I was recently interviewed by my dear friend Will Bachman for his podcast, Unleashed – How to Thrive as an Independent Professional. I tried to argue that while the most common subjects for popular history—wars, murders, disasters, sports, etc.—have their place, independent consultants and other professionals could benefit from broadening their history reading beyond those topics.
Here are some specific suggestions to get them and others started. I’ve taught many of these books in graduate seminars on political history and the history of technology. Others I have read with advisees, for my own research, and even for pleasure. They work as both compelling stories and as analyses of important events in United States history. They are written by scholars, most or all of whom hold doctorates in history. And all relatively recent; published since 2008. (For some older suggestions, see A Layperson’s Reading List in American History, which I most recently revised in 2004, and A History Professor’s Guide to Audible.com, from 2013.)
For this list, I have put asterisks at the end of each listing that is available as an audiobook. If I am going to teach a book or use it for my research, I read it on paper and annotate the margins and fly leafs. But if you lack the time for such intensive reading, audiobooks are a great way to explore works outside your field.
- Brandt, Allan. The Cigarette Century: The Rise, Fall, and Deadly Persistence of the Product That Defined America. Basic Books, 2009.
It’s hard to get behind the scenes of a secretive, deadly industry. Unless a judge orders a whole mess of documents released.
- Brown-Nagin, Tomiko. Courage to Dissent: Atlanta and the Long History of the Civil Rights Movement. Oxford University Press, 2012.
The Civil Rights movement did not begin in 1954, and it did not end in 1968. Martin Luther King was not the only leader.
- Cowie, Jefferson R. Stayin’ Alive: The 1970s and the Last Days of the Working Class. New Press, 2012.
How white, male workers grew skeptical of the party of the New Deal.
- Franz, Kathleen. Tinkering: Consumers Reinvent the Early Automobile. University of Pennsylvania Press, 2011.
Engineers and entrepreneurs invent, but so do consumers.
- Grandin, Greg. Fordlandia: The Rise and Fall of Henry Ford’s Forgotten Jungle City. New York: Picador, 2010. *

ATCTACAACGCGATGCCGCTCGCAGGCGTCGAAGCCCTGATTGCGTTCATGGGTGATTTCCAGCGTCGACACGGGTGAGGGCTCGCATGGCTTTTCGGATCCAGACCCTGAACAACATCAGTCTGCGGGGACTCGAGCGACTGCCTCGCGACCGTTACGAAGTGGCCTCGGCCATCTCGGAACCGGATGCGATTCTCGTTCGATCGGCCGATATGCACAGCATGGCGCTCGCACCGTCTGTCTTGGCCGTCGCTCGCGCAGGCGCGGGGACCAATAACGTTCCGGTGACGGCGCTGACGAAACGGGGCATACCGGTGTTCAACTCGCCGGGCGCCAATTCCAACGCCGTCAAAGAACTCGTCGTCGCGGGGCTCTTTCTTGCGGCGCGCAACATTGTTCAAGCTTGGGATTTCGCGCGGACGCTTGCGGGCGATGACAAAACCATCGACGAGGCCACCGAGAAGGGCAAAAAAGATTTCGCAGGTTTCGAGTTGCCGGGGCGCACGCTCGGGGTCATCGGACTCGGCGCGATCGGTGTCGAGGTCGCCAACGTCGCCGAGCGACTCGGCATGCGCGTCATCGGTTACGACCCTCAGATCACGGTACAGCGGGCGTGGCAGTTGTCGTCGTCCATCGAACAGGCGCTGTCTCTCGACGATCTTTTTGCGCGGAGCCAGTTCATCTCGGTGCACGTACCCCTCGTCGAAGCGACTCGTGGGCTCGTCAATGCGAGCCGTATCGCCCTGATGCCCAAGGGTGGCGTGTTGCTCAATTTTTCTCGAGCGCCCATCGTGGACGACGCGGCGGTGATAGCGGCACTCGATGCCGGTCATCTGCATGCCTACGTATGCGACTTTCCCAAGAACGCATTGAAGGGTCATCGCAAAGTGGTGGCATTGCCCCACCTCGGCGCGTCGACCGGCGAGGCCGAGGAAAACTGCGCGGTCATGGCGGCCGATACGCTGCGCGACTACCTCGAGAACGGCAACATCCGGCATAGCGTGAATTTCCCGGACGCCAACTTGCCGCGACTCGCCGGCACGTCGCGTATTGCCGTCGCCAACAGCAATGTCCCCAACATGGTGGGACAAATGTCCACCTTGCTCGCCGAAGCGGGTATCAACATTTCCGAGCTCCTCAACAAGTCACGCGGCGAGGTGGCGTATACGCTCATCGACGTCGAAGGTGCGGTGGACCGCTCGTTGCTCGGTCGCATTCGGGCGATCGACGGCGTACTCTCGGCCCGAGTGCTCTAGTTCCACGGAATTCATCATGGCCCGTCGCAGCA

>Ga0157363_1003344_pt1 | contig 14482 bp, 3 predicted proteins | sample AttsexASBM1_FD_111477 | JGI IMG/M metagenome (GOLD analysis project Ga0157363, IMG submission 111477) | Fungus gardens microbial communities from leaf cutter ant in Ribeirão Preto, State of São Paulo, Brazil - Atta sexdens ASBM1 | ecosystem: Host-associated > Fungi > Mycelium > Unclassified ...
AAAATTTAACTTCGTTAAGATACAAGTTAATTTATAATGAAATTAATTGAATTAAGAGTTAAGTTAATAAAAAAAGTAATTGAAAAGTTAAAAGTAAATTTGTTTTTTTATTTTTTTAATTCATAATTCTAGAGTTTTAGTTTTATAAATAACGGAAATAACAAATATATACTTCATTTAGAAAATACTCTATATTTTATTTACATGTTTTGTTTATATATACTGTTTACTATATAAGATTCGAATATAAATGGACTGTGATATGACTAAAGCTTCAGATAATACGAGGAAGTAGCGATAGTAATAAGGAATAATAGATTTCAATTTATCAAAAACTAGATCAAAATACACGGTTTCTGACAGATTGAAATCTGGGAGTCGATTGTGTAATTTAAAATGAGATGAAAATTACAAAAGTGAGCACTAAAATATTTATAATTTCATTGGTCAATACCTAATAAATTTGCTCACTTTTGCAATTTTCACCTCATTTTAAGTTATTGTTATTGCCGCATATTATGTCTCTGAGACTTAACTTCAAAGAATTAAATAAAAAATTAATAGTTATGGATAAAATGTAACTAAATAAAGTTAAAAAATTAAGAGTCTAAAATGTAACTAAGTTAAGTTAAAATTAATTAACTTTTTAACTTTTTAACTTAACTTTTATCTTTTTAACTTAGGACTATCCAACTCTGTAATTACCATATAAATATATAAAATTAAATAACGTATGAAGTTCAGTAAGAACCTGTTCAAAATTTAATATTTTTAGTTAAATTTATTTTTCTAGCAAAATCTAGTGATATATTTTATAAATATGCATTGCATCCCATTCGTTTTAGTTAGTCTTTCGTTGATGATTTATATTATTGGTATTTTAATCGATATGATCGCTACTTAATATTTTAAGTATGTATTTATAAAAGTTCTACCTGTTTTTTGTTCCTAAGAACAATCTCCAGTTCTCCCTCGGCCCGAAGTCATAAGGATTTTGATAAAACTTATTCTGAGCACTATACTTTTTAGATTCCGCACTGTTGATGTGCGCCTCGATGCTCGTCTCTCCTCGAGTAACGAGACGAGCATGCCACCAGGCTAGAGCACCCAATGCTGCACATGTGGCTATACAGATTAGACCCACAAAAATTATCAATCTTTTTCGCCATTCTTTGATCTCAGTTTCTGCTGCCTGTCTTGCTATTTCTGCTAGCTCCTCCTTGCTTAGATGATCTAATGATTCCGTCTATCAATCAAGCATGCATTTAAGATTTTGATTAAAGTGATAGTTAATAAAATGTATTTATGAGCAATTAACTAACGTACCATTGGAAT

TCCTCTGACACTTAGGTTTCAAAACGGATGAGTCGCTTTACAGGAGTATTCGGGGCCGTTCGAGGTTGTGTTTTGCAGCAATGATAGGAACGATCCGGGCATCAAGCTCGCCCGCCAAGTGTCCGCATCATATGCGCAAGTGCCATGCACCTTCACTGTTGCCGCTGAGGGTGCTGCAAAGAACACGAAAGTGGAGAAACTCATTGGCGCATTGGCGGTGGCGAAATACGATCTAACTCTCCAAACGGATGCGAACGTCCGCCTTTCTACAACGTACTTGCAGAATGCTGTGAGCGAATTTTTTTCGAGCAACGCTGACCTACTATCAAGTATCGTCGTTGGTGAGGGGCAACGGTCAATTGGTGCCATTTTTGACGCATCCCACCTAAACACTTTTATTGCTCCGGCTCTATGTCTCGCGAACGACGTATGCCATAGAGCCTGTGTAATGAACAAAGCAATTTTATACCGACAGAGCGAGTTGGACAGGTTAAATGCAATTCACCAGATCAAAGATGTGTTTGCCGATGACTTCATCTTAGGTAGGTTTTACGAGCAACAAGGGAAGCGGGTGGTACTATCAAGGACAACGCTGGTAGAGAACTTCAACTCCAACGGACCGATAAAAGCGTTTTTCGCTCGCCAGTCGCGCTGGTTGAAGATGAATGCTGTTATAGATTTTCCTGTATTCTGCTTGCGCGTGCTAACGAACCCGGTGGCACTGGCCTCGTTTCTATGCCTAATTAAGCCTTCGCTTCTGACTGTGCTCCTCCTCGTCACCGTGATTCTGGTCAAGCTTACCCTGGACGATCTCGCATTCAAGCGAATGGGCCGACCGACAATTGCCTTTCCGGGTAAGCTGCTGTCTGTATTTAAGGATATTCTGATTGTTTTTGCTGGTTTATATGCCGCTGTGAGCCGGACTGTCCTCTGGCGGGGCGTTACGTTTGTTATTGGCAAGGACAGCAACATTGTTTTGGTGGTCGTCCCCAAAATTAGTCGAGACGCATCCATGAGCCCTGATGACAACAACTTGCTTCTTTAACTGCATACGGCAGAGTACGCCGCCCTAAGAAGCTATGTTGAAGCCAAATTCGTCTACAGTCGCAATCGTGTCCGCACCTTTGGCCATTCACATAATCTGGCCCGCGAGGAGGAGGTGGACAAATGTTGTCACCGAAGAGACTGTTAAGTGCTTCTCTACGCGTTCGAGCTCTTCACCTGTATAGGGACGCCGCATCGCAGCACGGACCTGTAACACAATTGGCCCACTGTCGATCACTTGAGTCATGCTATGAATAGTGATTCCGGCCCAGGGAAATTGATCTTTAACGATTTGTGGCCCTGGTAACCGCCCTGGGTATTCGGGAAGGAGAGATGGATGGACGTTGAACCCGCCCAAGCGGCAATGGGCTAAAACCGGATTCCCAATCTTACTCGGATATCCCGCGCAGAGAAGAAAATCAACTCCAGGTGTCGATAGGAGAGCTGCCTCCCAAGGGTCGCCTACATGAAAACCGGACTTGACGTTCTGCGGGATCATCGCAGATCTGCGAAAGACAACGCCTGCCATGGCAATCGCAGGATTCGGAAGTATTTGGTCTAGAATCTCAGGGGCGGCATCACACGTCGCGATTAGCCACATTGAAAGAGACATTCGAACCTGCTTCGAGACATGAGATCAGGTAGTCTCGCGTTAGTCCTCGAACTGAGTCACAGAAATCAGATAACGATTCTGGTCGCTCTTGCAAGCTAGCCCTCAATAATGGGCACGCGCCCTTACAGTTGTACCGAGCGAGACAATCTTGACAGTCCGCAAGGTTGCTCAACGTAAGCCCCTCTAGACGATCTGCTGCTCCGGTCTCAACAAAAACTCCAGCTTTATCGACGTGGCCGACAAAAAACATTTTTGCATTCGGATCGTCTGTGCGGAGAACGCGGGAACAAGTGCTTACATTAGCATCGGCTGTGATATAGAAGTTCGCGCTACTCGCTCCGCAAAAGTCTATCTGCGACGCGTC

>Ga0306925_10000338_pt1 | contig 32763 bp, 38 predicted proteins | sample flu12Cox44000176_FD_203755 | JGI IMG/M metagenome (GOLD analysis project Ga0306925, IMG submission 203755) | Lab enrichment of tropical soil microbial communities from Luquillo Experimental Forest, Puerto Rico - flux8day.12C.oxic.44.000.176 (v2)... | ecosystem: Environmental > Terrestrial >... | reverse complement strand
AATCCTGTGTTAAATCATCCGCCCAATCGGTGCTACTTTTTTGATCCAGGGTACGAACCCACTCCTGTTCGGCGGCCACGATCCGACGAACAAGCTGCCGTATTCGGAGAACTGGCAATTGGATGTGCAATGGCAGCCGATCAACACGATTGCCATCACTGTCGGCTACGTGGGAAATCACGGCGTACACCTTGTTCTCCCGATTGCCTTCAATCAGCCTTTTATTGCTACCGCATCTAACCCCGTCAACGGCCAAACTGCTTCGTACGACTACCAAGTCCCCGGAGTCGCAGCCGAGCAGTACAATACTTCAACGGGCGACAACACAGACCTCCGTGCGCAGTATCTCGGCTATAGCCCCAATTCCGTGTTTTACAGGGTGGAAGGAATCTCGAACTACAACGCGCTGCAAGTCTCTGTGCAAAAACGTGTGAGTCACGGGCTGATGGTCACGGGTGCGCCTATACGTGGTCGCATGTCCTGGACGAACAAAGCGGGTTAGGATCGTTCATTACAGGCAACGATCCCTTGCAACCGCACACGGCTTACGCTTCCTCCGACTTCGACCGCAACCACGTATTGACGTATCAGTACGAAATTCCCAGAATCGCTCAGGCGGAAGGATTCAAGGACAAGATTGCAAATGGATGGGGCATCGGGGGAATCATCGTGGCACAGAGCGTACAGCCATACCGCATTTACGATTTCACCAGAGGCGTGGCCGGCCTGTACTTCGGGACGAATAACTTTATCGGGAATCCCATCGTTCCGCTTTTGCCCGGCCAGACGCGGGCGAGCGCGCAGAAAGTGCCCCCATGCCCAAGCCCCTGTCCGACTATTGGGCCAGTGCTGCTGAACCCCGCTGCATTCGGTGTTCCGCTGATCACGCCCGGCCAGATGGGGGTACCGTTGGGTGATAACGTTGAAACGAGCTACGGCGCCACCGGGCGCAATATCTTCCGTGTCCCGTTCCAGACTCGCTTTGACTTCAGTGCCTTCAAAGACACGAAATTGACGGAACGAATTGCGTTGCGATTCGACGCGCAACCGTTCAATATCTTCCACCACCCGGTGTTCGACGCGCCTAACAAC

Ford mastered machines and men. Leaf blight was another matter.
- Hirota, Hidetaka. Expelling the Poor: Atlantic Seaboard States and the Nineteenth-Century Origins of American Immigration Policy. Oxford University Press, 2017.
Irish saw opportunity. Nativists saw paupers.
- Hunt, D. Bradford. Blueprint for Disaster: The Unraveling of Chicago Public Housing. University of Chicago Press, 2010.
Pity or respect the residents; it’s public policy that matters.
- Katznelson, Ira. Fear Itself: The New Deal and the Origins of Our Time. New York: Liveright, 2013. *
Congress’s Southern Democrats of the 1930s were brutal white supremacists, but they voted to fight fascism.
- Lair, Meredith H. Armed with Abundance: Consumerism & Soldiering in the Vietnam War. Chapel Hill: University of North Carolina Press, 2011.
Even for non-combat troops, service in Vietnam could be miserable. But at least they didn’t pay retail.
- Lepore, Jill. Book of Ages: The Life and Opinions of Jane Franklin. Vintage, 2014. *
Ever wonder why so many prominent biographies are about powerful white men? Try finding the sources for a white woman.
- McCarthy, Tom. Auto Mania: Cars, Consumers, and the Environment. New Haven: Yale University Press, 2009.
The president of General Motors wanted catalytic converters. But he needed the government’s help.
- Needham, Andrew. Power Lines: Phoenix and the Making of the Modern Southwest. Princeton, N.J.: Princeton University Press, 2014.
Phoenix boosters wanted both industry and clean skies. So they exported pollution to the nearest people of color.
- Osman, Suleiman. The Invention of Brownstone Brooklyn: Gentrification and the Search for Authenticity in Postwar New York. Oxford University Press, 2012.
The search for authenticity consumes itself. One will never find the real Brooklyn.
- Phillips-Fein, Kim. Invisible Hands: The Businessmen’s Crusade Against the New Deal. W. W. Norton, 2010. *
Sometimes ideas matter, but it helps to have an industrialist willing to buy you a post at a prestigious university or set up a whole think tank to spread those ideas.
- Storrs, Landon R. Y. The Second Red Scare and the Unmaking of the New Deal Left. Princeton: Princeton University Press, 2012. *
When the anticommunists attacked, they weren’t looking for spies. They were hunting bold women with proposals for social welfare programs.
- Strub, Whitney. Perversion for Profit: The Politics of Pornography and the Rise of the New Right. Columbia University Press, 2010.
If sex is scary, porn panic and gay panic are the same thing.
- Willrich, Michael. Pox: An American History. Penguin, 2011. *
The anti-vaxxers of 1901 had good reason to fear the state. The state had good reason to fear them.
For more along these lines, keep an eye out for historians’ public appearances on blogs, in magazines and newspapers, on podcasts, etc. If you see a historian quoted or writing an op-ed, they may have a book for you. See, for instance, BackStory, The Conversation, Made by History, and We’re History.